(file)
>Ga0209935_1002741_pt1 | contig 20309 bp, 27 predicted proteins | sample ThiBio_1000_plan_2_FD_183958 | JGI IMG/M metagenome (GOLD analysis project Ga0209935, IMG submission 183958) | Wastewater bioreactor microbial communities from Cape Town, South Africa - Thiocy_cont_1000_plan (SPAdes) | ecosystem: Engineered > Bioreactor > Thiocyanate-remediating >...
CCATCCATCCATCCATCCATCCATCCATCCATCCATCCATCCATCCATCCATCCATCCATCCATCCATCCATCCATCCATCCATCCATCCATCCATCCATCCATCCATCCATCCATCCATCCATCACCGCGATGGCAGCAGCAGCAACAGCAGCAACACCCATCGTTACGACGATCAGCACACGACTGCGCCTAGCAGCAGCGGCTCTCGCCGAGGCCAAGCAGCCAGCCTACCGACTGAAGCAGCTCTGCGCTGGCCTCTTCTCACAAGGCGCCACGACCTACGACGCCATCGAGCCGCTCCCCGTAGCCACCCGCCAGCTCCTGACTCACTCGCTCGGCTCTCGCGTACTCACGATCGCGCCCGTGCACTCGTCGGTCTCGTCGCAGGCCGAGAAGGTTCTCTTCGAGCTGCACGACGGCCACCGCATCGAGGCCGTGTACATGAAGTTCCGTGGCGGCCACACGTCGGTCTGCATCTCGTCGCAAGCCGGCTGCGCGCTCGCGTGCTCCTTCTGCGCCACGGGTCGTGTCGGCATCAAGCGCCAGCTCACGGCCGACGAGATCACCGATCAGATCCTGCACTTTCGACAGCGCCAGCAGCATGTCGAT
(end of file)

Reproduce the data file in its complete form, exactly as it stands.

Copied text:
>Ga0209935_1002741_pt1 | contig 20309 bp, 27 predicted proteins | sample ThiBio_1000_plan_2_FD_183958 | JGI IMG/M metagenome (GOLD analysis project Ga0209935, IMG submission 183958) | Wastewater bioreactor microbial communities from Cape Town, South Africa - Thiocy_cont_1000_plan (SPAdes) | ecosystem: Engineered > Bioreactor > Thiocyanate-remediating >...
CCATCCATCCATCCATCCATCCATCCATCCATCCATCCATCCATCCATCCATCCATCCATCCATCCATCCATCCATCCATCCATCCATCCATCCATCCATCCATCCATCCATCCATCCATCCATCACCGCGATGGCAGCAGCAGCAACAGCAGCAACACCCATCGTTACGACGATCAGCACACGACTGCGCCTAGCAGCAGCGGCTCTCGCCGAGGCCAAGCAGCCAGCCTACCGACTGAAGCAGCTCTGCGCTGGCCTCTTCTCACAAGGCGCCACGACCTACGACGCCATCGAGCCGCTCCCCGTAGCCACCCGCCAGCTCCTGACTCACTCGCTCGGCTCTCGCGTACTCACGATCGCGCCCGTGCACTCGTCGGTCTCGTCGCAGGCCGAGAAGGTTCTCTTCGAGCTGCACGACGGCCACCGCATCGAGGCCGTGTACATGAAGTTCCGTGGCGGCCACACGTCGGTCTGCATCTCGTCGCAAGCCGGCTGCGCGCTCGCGTGCTCCTTCTGCGCCACGGGTCGTGTCGGCATCAAGCGCCAGCTCACGGCCGACGAGATCACCGATCAGATCCTGCACTTTCGACAGCGCCAGCAGCATGTCGAT